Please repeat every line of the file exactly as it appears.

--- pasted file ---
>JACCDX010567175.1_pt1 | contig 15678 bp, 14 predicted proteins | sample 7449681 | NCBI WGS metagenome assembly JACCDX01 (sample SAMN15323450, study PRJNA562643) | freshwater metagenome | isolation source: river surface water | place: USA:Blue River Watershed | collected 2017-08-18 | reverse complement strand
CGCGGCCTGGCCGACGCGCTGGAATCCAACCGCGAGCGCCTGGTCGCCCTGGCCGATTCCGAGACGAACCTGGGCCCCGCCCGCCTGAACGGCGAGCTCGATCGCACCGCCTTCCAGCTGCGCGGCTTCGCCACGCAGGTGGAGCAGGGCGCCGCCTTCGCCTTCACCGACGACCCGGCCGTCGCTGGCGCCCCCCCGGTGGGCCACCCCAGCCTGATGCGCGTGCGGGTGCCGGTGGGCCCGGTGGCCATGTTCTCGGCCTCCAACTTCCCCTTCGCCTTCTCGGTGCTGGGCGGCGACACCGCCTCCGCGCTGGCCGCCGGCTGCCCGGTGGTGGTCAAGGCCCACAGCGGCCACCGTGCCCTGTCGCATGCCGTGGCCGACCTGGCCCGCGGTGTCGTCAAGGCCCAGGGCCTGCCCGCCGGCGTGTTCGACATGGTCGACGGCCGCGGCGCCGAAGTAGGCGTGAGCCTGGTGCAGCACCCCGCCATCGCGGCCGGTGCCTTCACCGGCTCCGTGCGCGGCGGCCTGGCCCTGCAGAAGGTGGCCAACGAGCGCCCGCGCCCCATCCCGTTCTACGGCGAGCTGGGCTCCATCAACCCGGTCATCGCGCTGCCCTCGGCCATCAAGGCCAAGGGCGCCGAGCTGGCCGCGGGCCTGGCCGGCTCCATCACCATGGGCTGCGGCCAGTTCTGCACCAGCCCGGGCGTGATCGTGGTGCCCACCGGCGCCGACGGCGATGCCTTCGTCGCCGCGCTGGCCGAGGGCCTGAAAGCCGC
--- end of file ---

>JACCDX010567175.1_pt1 | contig 15678 bp, 14 predicted proteins | sample 7449681 | NCBI WGS metagenome assembly JACCDX01 (sample SAMN15323450, study PRJNA562643) | freshwater metagenome | isolation source: river surface water | place: USA:Blue River Watershed | collected 2017-08-18 | reverse complement strand
CGCGGCCTGGCCGACGCGCTGGAATCCAACCGCGAGCGCCTGGTCGCCCTGGCCGATTCCGAGACGAACCTGGGCCCCGCCCGCCTGAACGGCGAGCTCGATCGCACCGCCTTCCAGCTGCGCGGCTTCGCCACGCAGGTGGAGCAGGGCGCCGCCTTCGCCTTCACCGACGACCCGGCCGTCGCTGGCGCCCCCCCGGTGGGCCACCCCAGCCTGATGCGCGTGCGGGTGCCGGTGGGCCCGGTGGCCATGTTCTCGGCCTCCAACTTCCCCTTCGCCTTCTCGGTGCTGGGCGGCGACACCGCCTCCGCGCTGGCCGCCGGCTGCCCGGTGGTGGTCAAGGCCCACAGCGGCCACCGTGCCCTGTCGCATGCCGTGGCCGACCTGGCCCGCGGTGTCGTCAAGGCCCAGGGCCTGCCCGCCGGCGTGTTCGACATGGTCGACGGCCGCGGCGCCGAAGTAGGCGTGAGCCTGGTGCAGCACCCCGCCATCGCGGCCGGTGCCTTCACCGGCTCCGTGCGCGGCGGCCTGGCCCTGCAGAAGGTGGCCAACGAGCGCCCGCGCCCCATCCCGTTCTACGGCGAGCTGGGCTCCATCAACCCGGTCATCGCGCTGCCCTCGGCCATCAAGGCCAAGGGCGCCGAGCTGGCCGCGGGCCTGGCCGGCTCCATCACCATGGGCTGCGGCCAGTTCTGCACCAGCCCGGGCGTGATCGTGGTGCCCACCGGCGCCGACGGCGATGCCTTCGTCGCCGCGCTGGCCGAGGGCCTGAAAGCCGC